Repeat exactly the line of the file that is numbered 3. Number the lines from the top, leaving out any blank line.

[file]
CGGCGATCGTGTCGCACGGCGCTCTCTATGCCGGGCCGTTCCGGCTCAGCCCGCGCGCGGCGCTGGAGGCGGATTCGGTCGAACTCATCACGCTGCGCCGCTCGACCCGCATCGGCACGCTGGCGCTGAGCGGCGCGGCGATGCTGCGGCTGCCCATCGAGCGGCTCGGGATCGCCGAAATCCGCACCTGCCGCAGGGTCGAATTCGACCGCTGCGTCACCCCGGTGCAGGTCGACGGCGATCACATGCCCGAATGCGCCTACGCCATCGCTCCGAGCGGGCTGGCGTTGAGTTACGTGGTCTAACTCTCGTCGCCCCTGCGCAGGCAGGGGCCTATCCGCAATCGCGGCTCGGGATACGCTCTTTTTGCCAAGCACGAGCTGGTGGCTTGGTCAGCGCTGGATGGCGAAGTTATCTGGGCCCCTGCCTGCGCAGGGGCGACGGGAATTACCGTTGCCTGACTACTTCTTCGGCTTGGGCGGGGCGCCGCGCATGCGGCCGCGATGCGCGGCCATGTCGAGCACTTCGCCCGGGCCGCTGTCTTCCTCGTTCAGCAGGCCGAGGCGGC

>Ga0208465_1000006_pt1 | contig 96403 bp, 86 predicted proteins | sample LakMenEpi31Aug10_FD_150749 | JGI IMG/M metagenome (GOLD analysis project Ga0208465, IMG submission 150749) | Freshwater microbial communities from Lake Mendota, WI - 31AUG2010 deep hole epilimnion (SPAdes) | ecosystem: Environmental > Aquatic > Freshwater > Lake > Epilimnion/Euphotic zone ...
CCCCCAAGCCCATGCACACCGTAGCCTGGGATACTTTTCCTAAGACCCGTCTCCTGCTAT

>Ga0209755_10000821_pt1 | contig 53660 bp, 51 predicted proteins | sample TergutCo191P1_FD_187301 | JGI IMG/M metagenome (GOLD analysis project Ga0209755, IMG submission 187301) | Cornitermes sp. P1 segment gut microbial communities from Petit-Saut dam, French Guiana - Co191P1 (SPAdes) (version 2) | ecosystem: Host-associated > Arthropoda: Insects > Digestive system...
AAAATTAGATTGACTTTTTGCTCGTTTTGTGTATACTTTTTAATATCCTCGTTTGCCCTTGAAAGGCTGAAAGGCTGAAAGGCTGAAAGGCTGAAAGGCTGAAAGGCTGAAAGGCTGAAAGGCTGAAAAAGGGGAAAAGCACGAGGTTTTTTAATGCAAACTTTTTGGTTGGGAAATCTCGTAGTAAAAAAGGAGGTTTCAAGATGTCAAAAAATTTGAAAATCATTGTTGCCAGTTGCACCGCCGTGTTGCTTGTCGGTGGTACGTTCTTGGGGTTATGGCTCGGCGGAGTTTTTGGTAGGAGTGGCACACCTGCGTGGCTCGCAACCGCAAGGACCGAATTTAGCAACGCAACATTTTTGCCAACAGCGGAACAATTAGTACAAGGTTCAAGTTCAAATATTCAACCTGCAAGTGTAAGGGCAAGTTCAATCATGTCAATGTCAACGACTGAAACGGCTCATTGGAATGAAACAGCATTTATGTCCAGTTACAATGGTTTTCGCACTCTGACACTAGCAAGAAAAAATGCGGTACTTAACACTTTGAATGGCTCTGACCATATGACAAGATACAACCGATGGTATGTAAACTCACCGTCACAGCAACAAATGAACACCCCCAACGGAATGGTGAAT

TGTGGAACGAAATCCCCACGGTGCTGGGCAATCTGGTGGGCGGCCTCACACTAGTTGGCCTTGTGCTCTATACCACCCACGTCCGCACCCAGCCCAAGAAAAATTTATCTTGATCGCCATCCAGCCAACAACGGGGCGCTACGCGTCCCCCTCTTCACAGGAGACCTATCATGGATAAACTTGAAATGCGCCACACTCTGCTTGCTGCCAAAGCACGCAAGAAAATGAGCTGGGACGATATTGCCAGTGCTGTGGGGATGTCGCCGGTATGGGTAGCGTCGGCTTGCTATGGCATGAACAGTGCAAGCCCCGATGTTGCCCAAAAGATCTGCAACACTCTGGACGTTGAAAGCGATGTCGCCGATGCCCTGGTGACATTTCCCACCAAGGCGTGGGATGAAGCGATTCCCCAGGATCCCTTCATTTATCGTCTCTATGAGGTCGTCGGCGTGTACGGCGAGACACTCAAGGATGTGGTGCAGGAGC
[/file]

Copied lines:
CCCCCAAGCCCATGCACACCGTAGCCTGGGATACTTTTCCTAAGACCCGTCTCCTGCTAT